Former Aum Shinrikyo fugitive Naoko Kikuchi said Friday she had no idea that cult superiors had roped her into a plot to build and send a parcel bomb to the Tokyo Metropolitan Government headquarters in 1995.

Kikuchi, 42, is pleading not guilty to charges of attempted murder. She is accused of willful complicity in the bombing, which severely injured a secretary of then Tokyo Gov. Yukio Aoshima, which took off all the fingers on his left hand.

Kikuchi admitted delivering chemicals to her Aum superiors on at least three occasions, but denied knowing they would be used to make explosives.

Prosecutors say the bombing was part of a carefully formulated plan to murder “socially influential people” and thereby derail police efforts to find and arrest cult leader Shoko Asahara, who went into hiding after the gas attack on the Tokyo subway system three months earlier. That attack, which made headlines worldwide, left 13 dead and sickened thousands.

Kikuchi admitted to using subterfuge in her role as the chemical courier. She said she hid the materials in a box of tissues and gave a false identity when police stopped her.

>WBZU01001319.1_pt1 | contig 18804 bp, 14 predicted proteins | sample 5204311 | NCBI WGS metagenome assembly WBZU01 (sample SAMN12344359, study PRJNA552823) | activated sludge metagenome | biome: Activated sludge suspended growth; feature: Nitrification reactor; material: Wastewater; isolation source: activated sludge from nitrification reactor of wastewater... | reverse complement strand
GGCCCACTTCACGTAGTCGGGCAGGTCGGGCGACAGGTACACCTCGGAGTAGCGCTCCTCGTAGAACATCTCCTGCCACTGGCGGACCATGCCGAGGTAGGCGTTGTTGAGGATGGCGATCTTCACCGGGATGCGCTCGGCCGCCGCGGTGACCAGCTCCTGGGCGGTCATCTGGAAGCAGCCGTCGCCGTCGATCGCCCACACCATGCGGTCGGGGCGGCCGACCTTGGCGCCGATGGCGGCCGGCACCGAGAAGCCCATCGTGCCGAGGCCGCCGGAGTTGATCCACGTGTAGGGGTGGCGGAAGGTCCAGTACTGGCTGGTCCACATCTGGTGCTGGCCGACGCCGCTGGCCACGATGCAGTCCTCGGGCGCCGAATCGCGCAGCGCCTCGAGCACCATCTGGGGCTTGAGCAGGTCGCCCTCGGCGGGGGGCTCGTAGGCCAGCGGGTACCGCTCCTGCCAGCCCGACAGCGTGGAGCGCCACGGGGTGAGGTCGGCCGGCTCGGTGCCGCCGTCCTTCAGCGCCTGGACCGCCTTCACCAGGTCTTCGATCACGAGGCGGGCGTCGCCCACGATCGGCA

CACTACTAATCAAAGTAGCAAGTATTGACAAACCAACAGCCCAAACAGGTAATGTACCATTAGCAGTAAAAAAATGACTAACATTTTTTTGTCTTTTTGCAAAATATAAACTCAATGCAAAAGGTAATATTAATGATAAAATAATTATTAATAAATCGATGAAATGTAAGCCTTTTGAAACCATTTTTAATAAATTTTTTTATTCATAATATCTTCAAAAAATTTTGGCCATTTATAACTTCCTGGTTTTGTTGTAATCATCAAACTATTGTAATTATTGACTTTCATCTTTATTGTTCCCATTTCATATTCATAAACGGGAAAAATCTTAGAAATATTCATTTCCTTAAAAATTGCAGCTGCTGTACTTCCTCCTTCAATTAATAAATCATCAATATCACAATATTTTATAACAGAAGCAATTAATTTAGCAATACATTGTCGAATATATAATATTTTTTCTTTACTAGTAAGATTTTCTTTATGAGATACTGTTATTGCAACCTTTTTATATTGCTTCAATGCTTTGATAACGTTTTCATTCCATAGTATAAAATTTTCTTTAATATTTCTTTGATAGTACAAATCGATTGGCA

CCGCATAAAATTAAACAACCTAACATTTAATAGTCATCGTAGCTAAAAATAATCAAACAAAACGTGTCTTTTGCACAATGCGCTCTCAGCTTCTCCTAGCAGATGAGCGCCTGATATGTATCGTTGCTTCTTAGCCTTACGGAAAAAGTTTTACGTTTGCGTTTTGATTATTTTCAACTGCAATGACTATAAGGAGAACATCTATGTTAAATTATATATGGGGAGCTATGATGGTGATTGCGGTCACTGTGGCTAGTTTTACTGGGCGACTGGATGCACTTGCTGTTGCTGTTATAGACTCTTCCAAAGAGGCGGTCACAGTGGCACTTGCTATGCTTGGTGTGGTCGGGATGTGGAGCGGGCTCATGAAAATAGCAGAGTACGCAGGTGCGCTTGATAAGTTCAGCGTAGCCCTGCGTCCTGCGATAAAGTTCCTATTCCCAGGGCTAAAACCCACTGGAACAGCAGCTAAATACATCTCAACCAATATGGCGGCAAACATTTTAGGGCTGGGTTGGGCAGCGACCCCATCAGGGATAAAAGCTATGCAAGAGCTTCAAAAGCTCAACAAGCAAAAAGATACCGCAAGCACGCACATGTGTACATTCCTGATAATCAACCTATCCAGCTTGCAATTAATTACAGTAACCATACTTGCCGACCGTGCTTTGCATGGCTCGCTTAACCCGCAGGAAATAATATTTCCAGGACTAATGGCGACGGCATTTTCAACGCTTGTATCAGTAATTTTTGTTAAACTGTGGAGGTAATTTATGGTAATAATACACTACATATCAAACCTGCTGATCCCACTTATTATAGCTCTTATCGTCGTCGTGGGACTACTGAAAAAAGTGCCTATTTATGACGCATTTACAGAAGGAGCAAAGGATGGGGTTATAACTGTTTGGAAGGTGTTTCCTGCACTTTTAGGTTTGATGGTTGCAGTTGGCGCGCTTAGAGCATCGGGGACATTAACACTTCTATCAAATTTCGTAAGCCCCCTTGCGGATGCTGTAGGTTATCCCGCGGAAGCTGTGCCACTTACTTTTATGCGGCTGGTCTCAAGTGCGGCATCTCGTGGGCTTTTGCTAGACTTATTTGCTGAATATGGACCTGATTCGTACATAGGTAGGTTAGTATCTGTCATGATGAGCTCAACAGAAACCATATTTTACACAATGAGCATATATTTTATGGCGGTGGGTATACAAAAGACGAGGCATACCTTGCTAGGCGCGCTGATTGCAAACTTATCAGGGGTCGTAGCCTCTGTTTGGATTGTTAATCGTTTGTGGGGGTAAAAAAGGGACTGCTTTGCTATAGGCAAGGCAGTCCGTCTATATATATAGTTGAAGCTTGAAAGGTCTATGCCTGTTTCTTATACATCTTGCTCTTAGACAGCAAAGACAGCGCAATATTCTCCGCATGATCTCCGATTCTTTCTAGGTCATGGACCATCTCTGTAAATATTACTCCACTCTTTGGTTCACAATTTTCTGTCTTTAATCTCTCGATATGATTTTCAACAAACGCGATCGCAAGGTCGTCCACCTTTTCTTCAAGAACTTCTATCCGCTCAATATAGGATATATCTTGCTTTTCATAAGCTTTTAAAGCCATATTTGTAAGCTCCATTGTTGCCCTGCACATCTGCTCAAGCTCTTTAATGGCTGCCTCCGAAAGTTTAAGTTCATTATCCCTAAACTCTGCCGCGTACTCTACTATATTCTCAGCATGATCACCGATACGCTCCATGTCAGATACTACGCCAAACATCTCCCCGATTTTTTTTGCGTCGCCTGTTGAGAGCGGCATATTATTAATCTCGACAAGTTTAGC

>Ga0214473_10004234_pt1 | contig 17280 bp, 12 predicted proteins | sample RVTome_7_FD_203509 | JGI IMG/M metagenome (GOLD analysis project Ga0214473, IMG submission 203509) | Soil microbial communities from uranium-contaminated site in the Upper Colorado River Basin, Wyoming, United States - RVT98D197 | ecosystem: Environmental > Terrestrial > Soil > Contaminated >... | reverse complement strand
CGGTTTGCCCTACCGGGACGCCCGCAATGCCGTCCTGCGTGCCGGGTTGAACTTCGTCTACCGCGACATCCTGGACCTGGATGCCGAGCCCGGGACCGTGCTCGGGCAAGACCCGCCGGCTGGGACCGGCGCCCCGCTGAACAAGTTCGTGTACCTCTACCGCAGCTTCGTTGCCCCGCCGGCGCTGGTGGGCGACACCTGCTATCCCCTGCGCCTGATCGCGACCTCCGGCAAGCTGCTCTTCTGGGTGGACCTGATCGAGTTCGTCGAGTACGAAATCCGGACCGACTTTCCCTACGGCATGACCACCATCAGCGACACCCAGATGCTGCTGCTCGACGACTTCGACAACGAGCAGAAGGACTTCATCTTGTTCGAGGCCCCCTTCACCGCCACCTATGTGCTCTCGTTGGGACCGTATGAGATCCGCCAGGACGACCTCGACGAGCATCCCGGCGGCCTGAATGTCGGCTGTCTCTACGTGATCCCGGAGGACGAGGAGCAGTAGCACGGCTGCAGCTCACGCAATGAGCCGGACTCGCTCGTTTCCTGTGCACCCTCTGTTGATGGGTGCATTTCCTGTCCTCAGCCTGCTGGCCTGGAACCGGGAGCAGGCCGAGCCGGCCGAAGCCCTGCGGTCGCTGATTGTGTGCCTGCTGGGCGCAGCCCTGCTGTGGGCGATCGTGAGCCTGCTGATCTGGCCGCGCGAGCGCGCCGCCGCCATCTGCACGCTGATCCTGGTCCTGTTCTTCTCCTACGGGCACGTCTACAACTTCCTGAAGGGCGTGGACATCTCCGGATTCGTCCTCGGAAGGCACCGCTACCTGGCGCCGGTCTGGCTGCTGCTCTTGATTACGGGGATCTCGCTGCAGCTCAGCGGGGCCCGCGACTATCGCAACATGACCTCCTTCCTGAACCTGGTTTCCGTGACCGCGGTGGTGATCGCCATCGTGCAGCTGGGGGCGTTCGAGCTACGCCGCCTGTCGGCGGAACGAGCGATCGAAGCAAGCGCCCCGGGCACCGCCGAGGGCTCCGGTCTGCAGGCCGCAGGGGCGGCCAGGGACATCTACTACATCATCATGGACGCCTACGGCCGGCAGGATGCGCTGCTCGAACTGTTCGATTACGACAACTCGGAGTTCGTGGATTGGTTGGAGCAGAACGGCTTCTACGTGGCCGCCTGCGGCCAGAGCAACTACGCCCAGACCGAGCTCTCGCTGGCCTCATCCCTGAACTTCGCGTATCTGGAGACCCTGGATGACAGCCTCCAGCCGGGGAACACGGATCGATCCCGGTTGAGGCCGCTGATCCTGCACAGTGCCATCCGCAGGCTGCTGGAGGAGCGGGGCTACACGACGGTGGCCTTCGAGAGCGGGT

Prosecutors say her actions show she knew she was doing something illegal. She denies this.

“I only did so because I was told to be careful, because many Aum cult members back then had been arrested by police for no good reason,” she said, adding that the arrests had led to perceptions of persecution.

At the beginning of her questioning Friday, Kikuchi said she feels “truly sorry” the bomb maimed Masaaki Utsumi.

She nonetheless defended her time with the cult and told the court about the time when she lived with fellow members.

At times she even chuckled as she recalled light-hearted moments they enjoyed together.

She said she felt a close affinity to them in part because they would refrain from killing bugs — even mosquitoes and cockroaches.

The cult, meanwhile, aimed to use Kikuchi, a prominent marathon runner, to bring it fame by setting a new world record. She and other athletes would train rigorously, running 40 to 60 km on a daily basis.

“I knew my best record was 40 to 50 minutes slower than the world record at that time, but I believed if I practiced hard enough, I would have a better chance of reaching it.”

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